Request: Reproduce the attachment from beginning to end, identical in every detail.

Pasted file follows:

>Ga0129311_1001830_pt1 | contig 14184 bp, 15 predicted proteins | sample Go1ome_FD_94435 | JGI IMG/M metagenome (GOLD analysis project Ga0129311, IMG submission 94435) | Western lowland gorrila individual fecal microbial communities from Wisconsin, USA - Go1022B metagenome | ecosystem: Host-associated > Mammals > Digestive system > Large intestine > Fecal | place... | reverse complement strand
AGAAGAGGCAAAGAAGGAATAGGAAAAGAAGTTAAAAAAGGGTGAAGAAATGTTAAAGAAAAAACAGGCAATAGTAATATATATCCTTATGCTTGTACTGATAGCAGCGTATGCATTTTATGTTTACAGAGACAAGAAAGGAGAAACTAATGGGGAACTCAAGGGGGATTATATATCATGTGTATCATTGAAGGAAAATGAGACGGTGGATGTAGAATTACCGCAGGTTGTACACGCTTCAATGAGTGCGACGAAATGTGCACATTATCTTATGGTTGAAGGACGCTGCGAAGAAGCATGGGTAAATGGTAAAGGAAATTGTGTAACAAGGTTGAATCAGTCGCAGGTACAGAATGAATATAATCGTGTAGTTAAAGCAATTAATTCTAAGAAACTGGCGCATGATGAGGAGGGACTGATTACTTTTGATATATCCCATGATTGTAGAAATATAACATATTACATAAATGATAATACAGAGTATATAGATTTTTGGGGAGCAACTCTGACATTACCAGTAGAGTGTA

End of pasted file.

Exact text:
>Ga0129311_1001830_pt1 | contig 14184 bp, 15 predicted proteins | sample Go1ome_FD_94435 | JGI IMG/M metagenome (GOLD analysis project Ga0129311, IMG submission 94435) | Western lowland gorrila individual fecal microbial communities from Wisconsin, USA - Go1022B metagenome | ecosystem: Host-associated > Mammals > Digestive system > Large intestine > Fecal | place... | reverse complement strand
AGAAGAGGCAAAGAAGGAATAGGAAAAGAAGTTAAAAAAGGGTGAAGAAATGTTAAAGAAAAAACAGGCAATAGTAATATATATCCTTATGCTTGTACTGATAGCAGCGTATGCATTTTATGTTTACAGAGACAAGAAAGGAGAAACTAATGGGGAACTCAAGGGGGATTATATATCATGTGTATCATTGAAGGAAAATGAGACGGTGGATGTAGAATTACCGCAGGTTGTACACGCTTCAATGAGTGCGACGAAATGTGCACATTATCTTATGGTTGAAGGACGCTGCGAAGAAGCATGGGTAAATGGTAAAGGAAATTGTGTAACAAGGTTGAATCAGTCGCAGGTACAGAATGAATATAATCGTGTAGTTAAAGCAATTAATTCTAAGAAACTGGCGCATGATGAGGAGGGACTGATTACTTTTGATATATCCCATGATTGTAGAAATATAACATATTACATAAATGATAATACAGAGTATATAGATTTTTGGGGAGCAACTCTGACATTACCAGTAGAGTGTA